Thursday, February 25, 2016

Tempest Redux (review)

Spoilers ahoy!

Tempest Redux is a re-imagining of one of Shakespeare's last plays (many believe Prospero is a stand-in for the Bard himself). For the most part, this re-imagining consists of a careful edit, streamlining the show with considerable skill.  At least that takes up the most time in terms of changes.

But so much more awaits those who see this production.

Allow me to admit (as before) that as an audience member I'm very stingy when it comes to standing ovations.  Many the time, after a very good performance, my applause has been sincere and long, yet my seat remained occupied while others rose.  Just quality alone does not deserve a standing ovation.  My standard for such is when I feel genuinely changed by a performance, when my world is rocked in a way and on so many levels the world itself seems a different place.  Easily can I name really fantastic, wonderful, even trascendent works of theatre for which I did not rise.  Yeah, I'm tough that way.

Photo by Enci Box
For Tempest Redux, I could not help but rise to my feet.  In awe and gratitude, at the same time needing some time to recover from the power of this show.

I'll get to final revelation that felt like a slice into my soul in a little bit, but first -- the production overall.  Shakespeare's plays have the fantastic power of allowing all kinds of styles and methods to tell their tale.  This one, arising from the Odyssey Theatre Ensemble and the New American Theatre, startles in many ways.  One is its physicality, including having no less than three actors (Shea Donovan, Briana Price, Emily Yetter) simultaneously portray Ariel, lipsyncing recorded words in a kind of dance with sound and movement and even lights.  Likewise two actor together (Dash Pepin, William Long) were together Caliban, often entwined, sometimes hand-in-hand, or moving in complete unison.  The effect proved dazzling, even magical, and appropriate for the non-human characters.

Photo by Jeannine Wisnosky Stehlin
Kudos to the entire cast, actually, up to and including Mimi Davila as a feisty, kind, obedient and unafraid Miranda (just think about trying to convey all of those qualities at the same time).  Charles Hunter Paul likewise proved a refreshingly believable young prince, one capable of seeing in this strange girl all his heart might desire. Arguably these are the two most difficult roles in the play (much like Hero and Claudio in Much Ado About Nothing).  Dennis Gersten likewise did wonders as Antonio, faithless brother to Prospero, as well as the cook Trinculo.  Gildart Jackson shone in his double role as well--a grieving and sincere King Alonso, and as the delightfully supercillious Stephano, drunken butler to His Majesty (and would-be God King to the simple-minded Caliban).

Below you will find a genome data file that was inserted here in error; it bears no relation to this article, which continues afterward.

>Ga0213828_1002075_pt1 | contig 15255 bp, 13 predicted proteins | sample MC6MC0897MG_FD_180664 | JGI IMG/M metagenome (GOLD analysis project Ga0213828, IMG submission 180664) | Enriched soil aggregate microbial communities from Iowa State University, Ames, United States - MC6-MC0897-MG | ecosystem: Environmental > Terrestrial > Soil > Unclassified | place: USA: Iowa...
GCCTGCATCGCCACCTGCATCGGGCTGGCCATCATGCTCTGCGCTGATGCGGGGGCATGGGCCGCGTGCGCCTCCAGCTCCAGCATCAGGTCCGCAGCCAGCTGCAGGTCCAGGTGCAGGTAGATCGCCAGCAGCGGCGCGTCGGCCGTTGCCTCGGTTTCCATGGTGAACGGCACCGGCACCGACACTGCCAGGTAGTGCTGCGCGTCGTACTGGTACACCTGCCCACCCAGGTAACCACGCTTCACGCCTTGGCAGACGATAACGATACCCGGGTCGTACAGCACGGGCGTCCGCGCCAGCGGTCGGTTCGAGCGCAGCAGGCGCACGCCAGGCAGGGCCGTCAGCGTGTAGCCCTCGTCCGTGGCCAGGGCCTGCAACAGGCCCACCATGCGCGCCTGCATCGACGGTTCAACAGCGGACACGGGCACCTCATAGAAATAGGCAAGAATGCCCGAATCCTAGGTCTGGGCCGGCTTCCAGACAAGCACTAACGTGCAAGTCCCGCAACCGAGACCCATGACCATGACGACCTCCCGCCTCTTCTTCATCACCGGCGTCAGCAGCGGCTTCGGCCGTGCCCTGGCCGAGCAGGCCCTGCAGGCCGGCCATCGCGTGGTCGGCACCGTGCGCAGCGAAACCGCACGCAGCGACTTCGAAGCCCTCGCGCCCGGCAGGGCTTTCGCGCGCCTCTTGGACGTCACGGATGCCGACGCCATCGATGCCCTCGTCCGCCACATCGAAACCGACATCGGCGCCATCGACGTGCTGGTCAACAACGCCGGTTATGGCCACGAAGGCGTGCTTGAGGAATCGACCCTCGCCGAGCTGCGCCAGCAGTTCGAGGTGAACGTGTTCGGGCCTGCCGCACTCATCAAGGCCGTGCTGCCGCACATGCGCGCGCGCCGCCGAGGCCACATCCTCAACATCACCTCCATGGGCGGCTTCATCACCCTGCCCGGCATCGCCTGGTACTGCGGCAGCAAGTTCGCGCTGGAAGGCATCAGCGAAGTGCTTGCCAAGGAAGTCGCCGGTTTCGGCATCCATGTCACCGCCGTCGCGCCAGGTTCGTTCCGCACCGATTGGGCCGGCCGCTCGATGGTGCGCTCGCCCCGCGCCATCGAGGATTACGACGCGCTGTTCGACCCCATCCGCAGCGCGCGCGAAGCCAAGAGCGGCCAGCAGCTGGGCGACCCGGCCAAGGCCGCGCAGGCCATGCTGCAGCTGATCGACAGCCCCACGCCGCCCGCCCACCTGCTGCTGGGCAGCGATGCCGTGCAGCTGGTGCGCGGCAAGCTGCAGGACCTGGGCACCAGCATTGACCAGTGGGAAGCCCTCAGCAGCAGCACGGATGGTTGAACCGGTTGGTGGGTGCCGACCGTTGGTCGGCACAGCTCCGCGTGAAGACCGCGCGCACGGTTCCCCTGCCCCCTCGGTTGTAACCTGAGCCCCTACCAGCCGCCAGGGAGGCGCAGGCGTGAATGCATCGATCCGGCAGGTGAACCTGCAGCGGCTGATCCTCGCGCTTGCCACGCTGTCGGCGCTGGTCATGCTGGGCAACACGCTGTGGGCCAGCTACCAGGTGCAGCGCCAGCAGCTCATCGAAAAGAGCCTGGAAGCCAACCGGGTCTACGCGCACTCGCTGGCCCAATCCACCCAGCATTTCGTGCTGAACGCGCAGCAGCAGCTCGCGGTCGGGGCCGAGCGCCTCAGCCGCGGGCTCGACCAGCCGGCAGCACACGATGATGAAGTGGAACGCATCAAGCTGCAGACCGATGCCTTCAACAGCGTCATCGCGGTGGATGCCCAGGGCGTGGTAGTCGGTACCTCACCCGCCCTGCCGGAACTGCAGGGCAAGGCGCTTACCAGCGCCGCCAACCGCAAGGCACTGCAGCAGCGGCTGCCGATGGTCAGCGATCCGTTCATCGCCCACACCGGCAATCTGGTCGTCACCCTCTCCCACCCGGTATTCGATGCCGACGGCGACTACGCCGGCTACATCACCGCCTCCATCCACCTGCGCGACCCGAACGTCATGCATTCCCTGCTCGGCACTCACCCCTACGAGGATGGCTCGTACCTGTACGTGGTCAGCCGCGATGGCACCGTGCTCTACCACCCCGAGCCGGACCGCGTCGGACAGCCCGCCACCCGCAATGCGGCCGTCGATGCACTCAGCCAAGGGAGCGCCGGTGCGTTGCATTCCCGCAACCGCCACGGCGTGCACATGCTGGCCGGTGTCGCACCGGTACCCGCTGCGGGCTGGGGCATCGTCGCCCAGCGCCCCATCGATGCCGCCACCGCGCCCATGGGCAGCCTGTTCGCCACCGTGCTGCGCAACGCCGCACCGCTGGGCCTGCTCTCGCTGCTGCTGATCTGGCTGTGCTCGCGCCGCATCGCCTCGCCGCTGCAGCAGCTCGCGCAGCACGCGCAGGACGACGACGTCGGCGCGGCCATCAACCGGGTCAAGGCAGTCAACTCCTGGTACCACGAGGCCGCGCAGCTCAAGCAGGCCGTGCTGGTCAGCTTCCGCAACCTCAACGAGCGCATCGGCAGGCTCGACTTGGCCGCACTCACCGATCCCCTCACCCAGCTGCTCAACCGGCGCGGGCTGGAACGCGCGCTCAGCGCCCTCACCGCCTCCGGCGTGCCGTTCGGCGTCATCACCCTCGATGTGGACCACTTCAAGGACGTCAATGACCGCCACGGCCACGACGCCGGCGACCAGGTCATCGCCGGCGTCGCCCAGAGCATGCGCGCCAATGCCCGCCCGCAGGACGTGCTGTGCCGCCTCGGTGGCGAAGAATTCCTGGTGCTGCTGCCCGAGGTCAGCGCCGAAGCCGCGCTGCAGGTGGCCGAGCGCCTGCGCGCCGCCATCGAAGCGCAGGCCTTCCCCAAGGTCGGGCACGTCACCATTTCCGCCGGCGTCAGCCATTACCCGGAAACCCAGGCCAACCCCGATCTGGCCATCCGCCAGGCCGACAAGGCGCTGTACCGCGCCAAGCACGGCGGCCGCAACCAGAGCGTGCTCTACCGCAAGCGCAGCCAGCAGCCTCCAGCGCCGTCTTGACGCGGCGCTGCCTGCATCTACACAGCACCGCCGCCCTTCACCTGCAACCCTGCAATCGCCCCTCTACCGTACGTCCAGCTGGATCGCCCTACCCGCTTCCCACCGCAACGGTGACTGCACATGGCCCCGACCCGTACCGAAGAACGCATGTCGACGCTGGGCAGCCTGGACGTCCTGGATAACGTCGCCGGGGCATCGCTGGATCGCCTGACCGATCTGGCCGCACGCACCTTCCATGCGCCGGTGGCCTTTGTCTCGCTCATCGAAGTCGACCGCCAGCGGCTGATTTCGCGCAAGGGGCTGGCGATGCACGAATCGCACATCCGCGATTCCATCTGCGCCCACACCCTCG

But the star of any Tempest needs must be Prospero (Jack Stehlin), the aging father, exiled Duke, and powerful sorcerer.  Here lies the most startling and vivid performance of all, which frankly took some doing!  But then, this is the part to do it with.  We halfway expect to see Prospero as a version of Gandalf from Lord of the Rings or maybe Dumbledore from Harry Potter.  No.  Here we meet a dying old man, one distracted by his musings and full of sorrows, but also capable of the most tender emotions imaginable.  Indeed, at times he seems overwhelmed by his own heart, while increasingly surprised by events.

Photo by Enci Box
And here we get to the gut-wrenching spoiler.  Outline the next paragraph is you want to learn it.  You might prefer to wait and see the show.

Nothing we see is real, or very nearly nothing.  Prospero's loneliness and tragedy have driven him mad, until at last waking dreams of a sublimely happy ending take form.  I myself suspect Ariel is real, and has faithfully created these illusions for her Master all these years, and as he sets her free at last, harsh reality closes in.  Prospero is wise, and good.  We long for that happy ending this man deserves so very very much -- and in the end he has nothing but his wandering wits, and a tiny skeleton of the daughter who of course did not survive.  "Now all our revels are ended..."

I had the great good fortune to speak with the director/adaptor of this play, John Famanesh-Bocca, and can only say I will eagerly attend any show of his in the future.  Just as I felt honored to meet the cast and tell them individually this was indeed the best version of The Tempest I have ever seen.

Tempest Redux plays at the Odyssey Theatre at 2055 South Sepulveda Boulevard Los Angeles, CA. 90025 until April 10, 2016 Fridays and Saturdays at 8pm, Sundays at 2pm. NOTE: THIS SHOW HAD BEEN EXTENDED

No comments: